Leeds Beckett Lecturer attends Homeless World Cup
Dr Kathryn Curran, Senior Lecturer in Physical Activity, Exercise and Health, led the research and attended the tournament in Amsterdam with Dr Daniel Parnell of Manchester Metropolitan University (previously of Leeds Beckett). Their research, which centres on the men’s England football team, aims to establish the impact of the Homeless FA’s Team England Development programme and the HWC in meeting homeless men’s psychosocial needs and, in doing so, satisfy contemporary concerns to establish sport and physical activity interventions in Public Health.
Dr Curran said: “Homeless men are amongst the most excluded groups in society and consistently identify stigma, discrimination and exclusion as major barriers to health and quality of life. The HWC was established in 2001 as a tool to energise homeless people to change their lives.”
The HWC is an annual international football tournament attended by teams of people (male and female) from across the globe who have or are experiencing homelessness (or people undergoing drug and alcohol rehabilitation). Founded by Mel Young and Harold Schmeid, football was chosen because of its psychosocial attributes and the sense of empowerment that comes from participating. It also improves general health and wellbeing.
Dr Curran said: “Research has been conducted and published on the impact of the HWC by academics in Australia, who reported the development of social capital amongst Australian homeless men as a result of participation. The paper highlighted the need for longitudinal research to assess the extent the HWC has impacted the lives of the players post tournament. This is the intention of our research”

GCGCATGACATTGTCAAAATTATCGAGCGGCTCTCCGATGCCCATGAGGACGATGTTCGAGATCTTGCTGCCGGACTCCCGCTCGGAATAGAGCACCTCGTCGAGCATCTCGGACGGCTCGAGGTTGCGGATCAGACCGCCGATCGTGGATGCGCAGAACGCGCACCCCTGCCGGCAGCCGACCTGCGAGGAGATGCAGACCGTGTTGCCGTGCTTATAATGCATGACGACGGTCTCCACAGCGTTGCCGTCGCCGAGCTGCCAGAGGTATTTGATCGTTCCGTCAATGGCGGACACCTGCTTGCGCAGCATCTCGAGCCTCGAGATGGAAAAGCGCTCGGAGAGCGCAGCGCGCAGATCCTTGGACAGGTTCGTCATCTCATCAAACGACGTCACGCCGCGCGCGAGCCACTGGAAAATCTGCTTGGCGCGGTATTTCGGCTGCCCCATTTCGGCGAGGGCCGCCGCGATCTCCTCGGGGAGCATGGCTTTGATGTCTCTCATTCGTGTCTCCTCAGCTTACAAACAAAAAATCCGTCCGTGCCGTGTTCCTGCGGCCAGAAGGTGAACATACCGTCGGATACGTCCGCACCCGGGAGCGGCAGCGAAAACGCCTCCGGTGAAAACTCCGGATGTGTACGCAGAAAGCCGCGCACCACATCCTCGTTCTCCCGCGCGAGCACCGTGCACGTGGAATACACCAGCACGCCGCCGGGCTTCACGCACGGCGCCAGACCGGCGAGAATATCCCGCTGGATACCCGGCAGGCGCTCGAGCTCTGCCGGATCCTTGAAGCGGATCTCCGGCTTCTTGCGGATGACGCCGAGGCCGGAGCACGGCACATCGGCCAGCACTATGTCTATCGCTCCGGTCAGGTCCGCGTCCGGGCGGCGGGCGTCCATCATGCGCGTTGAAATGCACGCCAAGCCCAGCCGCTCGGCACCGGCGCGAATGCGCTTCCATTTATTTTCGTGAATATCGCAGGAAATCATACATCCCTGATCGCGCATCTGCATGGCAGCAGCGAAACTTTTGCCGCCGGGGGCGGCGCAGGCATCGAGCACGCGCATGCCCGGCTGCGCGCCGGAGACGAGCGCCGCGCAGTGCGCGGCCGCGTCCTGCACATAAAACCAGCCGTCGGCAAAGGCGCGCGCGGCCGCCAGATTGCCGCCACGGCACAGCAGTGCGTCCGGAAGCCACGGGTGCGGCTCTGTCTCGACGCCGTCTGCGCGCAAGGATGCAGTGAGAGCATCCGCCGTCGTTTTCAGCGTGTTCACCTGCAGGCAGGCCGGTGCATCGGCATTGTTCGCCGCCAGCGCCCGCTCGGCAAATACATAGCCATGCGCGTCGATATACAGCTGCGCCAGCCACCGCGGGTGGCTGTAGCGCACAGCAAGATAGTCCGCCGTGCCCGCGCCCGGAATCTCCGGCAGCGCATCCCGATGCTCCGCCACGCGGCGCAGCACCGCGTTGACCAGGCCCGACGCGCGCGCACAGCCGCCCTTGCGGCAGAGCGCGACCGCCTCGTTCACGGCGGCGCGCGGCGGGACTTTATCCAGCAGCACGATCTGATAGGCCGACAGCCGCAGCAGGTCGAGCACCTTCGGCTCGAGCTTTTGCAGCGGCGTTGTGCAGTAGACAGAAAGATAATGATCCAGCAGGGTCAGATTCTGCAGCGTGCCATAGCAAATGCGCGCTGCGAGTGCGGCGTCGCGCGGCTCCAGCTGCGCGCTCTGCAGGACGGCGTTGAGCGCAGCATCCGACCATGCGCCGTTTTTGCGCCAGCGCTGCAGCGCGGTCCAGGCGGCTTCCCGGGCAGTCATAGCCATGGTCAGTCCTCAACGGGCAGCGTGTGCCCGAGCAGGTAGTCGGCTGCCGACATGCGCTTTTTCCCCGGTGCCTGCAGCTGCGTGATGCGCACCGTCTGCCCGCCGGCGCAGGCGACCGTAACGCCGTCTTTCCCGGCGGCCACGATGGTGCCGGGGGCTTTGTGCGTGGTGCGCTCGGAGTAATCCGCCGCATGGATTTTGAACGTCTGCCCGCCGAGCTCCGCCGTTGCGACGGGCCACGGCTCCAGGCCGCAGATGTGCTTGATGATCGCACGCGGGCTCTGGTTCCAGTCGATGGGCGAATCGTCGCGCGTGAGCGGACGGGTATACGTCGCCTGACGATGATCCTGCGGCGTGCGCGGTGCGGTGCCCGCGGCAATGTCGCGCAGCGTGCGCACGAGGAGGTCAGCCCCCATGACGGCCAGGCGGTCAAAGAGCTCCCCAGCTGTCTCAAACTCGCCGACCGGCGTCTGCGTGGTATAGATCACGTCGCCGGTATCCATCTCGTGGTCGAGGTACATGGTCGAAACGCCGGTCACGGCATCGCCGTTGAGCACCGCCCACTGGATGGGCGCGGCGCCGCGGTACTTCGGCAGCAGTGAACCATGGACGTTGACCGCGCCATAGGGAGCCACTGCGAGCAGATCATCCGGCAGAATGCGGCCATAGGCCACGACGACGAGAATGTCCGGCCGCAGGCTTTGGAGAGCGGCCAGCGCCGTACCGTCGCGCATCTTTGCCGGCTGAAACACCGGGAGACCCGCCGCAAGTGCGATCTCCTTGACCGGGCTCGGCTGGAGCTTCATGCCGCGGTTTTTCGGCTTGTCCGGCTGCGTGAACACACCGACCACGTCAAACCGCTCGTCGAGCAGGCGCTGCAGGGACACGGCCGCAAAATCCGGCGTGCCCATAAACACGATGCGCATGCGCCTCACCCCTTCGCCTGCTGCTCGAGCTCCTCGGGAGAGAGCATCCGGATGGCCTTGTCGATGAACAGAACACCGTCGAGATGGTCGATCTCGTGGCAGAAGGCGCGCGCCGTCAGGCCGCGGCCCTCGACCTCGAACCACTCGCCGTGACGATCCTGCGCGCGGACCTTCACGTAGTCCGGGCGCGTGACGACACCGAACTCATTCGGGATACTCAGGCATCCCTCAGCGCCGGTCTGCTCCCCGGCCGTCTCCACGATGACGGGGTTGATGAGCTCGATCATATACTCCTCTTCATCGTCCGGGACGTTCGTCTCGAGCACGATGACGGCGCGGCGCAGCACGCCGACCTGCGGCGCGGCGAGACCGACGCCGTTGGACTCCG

The research, supported by the Homeless FA, who select and manage Team England, and funded by the Carnegie Centre, is part of the programme of work on football-related research and hard-to-engage groups with the Centre for Active Lifestyles at Leeds Beckett.
Dr Parnell added: "Homelessness is a major national and local issue, helped little as a result of the unstable economic climate and subsequent uncertain financial status for those across our communities. Whilst austerity driven policy measures may not directly impact homelessness, it does impact those experiencing homelessness. It impacts those charities and public sector services at the forefront of providing care and support for those experiencing homelessness.
Given this desperate and worsening context, being able to engage in research and public engagement with the Homeless FA at the HWC will hopefully help provide further independent evidence for the impact of this work and help share the stories of those experiencing homelessness and how football has played its part in positively changing their lives."
Whilst no conclusive results will be available until 2016 from the data captured by Dr Curran and Dr Parnell, the HWC report a huge percentage of returning players improve their lives through education, employment in social enterprises and other businesses, substance abuse rehabilitation, and supported housing - 94% of players consistently say that the HWC has had a positive impact on their lives.
Dr Curran said: “One thing we can confirm is that the structure and programme of support and education provided by the English Homeless FA makes this event, in the participant’s words, "more than football" and by their own admissions has elucidated once in a lifetime experiences that are genuinely life changing.
“The atmosphere amongst players and teams was marvellous. There was an obvious presence of respect and sportsmanship. Many of the players reported their experience as life changing. The event was much more than football. The social within and across teams created a hotbed of cultural exchanges, handshakes, embraces, friendships and smiles.”
For more information about the Homeless FA please visit www.homelessfa.org.
Further information on the Homeless World Cup and how you can become a supporter can be found at https://www.homelessworldcup.org.
Image credits to: Alex Walker (image 1)